eCommerce Fraud Presents A $12 Billion Problem

eCommerce Fraud Presents A $12 Billion Problem

With the coronavirus putting eCommerce front and center, it has unfortunately been joined by its cousin: online retail fraud. Conservative estimates put online sales at $630 billion this year. At the same time, a new report shows that fraudsters will take more than $12 billion off the table. That doesn’t count alienated customers who are ready to pull the trigger on social media with a bad review.

According to online security company Signal Sciences, eCommerce retailers deal with an average of 206,000 web attacks per month. Attacks happen constantly, with increasingly sophisticated tactics. Criminals now mimic the behavior of legitimate shoppers to hide their activity.

And as their activity rises, so do the attacks. The report found that attacks tend to spike on the 15th and 30th of each month, which is also when consumer shopping hits its highest levels.

“Attackers use a variety of sophisticated methods to attack eCommerce sites or abuse APIs that connect payment processors to online shopping carts,” the report states. “The goal of the attack is generally to steal credit card information, guess shopping cart tokens to take over the shopping session, or exfiltrate consumer account PII (personally identifiable information) that can be used to perpetrate other fraud.”

The main offender, constituting 29.8 percent of all eCommerce fraud, is still account takeover. Here’s how it works: When a fraudster finds or steals user credentials, they enter the account, change their settings (like email and phone number) and lock out the user. Next, the fraudster essentially takes over the account and purchases from the site. They can also run automated tests of the same credentials against other sites.

The report also found a new tactic, accounting for 6.4 percent of all attacks, called “backdoor files.” Technically, it’s an attempt to access APIs so hackers can get a deeper level of account detail.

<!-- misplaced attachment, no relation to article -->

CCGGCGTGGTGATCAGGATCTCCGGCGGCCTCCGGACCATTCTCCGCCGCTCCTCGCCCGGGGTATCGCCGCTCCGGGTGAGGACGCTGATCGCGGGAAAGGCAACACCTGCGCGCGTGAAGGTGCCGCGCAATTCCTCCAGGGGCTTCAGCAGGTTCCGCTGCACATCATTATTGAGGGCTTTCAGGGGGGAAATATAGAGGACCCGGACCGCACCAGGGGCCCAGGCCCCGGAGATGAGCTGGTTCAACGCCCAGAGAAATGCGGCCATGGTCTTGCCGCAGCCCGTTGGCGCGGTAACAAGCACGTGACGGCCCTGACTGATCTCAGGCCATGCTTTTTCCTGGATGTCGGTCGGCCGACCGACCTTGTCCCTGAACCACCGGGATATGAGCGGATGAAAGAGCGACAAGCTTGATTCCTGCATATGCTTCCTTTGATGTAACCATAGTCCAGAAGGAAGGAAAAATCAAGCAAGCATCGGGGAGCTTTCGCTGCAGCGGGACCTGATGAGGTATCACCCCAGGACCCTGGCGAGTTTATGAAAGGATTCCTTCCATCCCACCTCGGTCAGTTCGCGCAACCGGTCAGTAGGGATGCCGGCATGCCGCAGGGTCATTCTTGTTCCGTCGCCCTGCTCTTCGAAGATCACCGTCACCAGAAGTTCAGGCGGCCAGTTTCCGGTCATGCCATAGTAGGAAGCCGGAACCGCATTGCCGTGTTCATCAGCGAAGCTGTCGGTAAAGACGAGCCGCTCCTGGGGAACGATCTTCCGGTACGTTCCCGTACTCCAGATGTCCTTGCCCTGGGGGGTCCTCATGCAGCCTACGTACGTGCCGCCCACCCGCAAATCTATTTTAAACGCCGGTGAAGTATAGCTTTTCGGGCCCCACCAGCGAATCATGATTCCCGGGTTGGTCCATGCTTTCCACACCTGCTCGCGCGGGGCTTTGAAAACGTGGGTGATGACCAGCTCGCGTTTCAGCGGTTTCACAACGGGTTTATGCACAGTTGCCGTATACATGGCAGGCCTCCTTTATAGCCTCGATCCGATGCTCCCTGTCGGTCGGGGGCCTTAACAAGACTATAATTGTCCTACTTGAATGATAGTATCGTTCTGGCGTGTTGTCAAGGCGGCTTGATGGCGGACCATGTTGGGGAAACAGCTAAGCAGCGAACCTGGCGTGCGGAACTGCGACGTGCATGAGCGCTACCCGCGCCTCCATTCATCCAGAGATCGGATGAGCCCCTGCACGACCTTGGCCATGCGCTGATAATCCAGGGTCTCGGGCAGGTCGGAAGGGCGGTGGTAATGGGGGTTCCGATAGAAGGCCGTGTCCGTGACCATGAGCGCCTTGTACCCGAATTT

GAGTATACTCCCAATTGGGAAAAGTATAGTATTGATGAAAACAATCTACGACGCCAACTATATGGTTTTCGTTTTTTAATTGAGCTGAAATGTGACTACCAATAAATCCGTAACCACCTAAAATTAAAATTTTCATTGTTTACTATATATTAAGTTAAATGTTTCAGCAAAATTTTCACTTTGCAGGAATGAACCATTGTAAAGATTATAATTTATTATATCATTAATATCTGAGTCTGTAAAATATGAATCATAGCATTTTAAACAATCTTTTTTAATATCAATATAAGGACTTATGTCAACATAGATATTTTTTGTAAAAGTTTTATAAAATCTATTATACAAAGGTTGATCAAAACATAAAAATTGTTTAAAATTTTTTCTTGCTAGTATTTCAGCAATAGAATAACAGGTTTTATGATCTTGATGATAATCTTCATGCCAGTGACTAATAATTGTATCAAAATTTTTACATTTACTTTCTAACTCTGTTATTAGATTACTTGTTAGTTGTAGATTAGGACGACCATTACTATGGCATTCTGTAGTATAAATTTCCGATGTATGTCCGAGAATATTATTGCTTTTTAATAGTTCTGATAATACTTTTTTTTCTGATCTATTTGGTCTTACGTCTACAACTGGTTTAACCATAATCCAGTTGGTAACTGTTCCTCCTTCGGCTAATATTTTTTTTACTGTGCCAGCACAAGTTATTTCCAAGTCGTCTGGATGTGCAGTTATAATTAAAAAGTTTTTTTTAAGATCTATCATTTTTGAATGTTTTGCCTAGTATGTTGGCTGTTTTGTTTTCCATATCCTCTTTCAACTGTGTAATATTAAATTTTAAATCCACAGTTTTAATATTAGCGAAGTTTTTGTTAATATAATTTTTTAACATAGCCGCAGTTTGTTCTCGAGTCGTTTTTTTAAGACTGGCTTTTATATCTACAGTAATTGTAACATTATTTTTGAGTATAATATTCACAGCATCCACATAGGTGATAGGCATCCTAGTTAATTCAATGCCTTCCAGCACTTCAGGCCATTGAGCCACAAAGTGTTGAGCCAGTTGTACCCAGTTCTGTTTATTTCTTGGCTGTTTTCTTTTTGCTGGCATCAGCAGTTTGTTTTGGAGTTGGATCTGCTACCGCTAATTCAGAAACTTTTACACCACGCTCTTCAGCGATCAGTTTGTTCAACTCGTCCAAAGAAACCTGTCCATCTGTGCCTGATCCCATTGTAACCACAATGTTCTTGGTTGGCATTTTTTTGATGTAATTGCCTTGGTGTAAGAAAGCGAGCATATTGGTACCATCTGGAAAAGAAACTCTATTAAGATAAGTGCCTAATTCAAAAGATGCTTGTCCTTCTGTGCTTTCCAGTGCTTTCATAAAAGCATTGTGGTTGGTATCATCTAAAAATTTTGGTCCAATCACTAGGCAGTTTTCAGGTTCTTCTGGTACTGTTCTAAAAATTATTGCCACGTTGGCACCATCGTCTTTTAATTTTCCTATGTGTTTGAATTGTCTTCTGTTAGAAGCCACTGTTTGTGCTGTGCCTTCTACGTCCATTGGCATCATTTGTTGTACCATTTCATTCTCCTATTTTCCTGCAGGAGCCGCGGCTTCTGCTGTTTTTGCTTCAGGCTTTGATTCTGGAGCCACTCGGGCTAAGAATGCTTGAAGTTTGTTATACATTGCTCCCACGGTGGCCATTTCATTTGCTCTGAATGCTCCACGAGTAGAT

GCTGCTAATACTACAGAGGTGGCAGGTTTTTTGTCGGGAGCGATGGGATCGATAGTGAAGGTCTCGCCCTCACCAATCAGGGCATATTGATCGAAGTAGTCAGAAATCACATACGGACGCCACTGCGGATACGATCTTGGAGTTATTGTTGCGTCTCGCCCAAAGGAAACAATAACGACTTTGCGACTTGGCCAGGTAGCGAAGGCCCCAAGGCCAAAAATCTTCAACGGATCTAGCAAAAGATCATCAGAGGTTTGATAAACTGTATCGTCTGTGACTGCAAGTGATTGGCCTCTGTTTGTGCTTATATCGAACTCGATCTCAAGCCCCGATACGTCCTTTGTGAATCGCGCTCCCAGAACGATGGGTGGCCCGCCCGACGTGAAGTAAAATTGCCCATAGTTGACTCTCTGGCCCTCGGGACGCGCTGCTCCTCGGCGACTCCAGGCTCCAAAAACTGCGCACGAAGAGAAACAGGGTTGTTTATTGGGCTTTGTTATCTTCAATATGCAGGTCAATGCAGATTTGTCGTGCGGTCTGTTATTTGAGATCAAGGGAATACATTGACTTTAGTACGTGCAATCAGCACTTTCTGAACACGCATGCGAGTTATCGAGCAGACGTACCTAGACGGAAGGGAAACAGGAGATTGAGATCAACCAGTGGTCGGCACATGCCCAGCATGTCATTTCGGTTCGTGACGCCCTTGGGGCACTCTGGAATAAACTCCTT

“A backdoor file is often delivered via malware that identifies and exploits vulnerable components in a web application; in other cases, the hacker may simply use an unchanged default password to log into the user’s account,” the report says. “In either case, the installation of the backdoor file makes it possible for the hacker to negate normal two-step authentication procedures and access the system freely. Serving as the ‘keys to the kingdom’ for attackers, a backdoor file can be a highly lucrative type of attack, accounting for its strong and growing popularity.”

Backdoor file activity, unlike other fraud attack methods, has no pattern. The report’s authors found that attackers use a variety of methods until they succeed. The key to locking down an eCommerce site is executing automated actions based on the type of fraud being attempted.

“In the end, perhaps the goal of each individual or business alike should not be how to manage or detect fraud, but how to prevent it,” says Simona Negru, writing on eCommerce fraud in The Paypers. “If we are to look ahead into 2020, we should definitely keep a close eye on the ‘fraud agenda.’ As mentioned above, account takeover is a significant issue; the majority of successful ATOs come from credential stuffing attacks, where numerous unique IP addresses are used for logging into user accounts via bots and automated scripts.”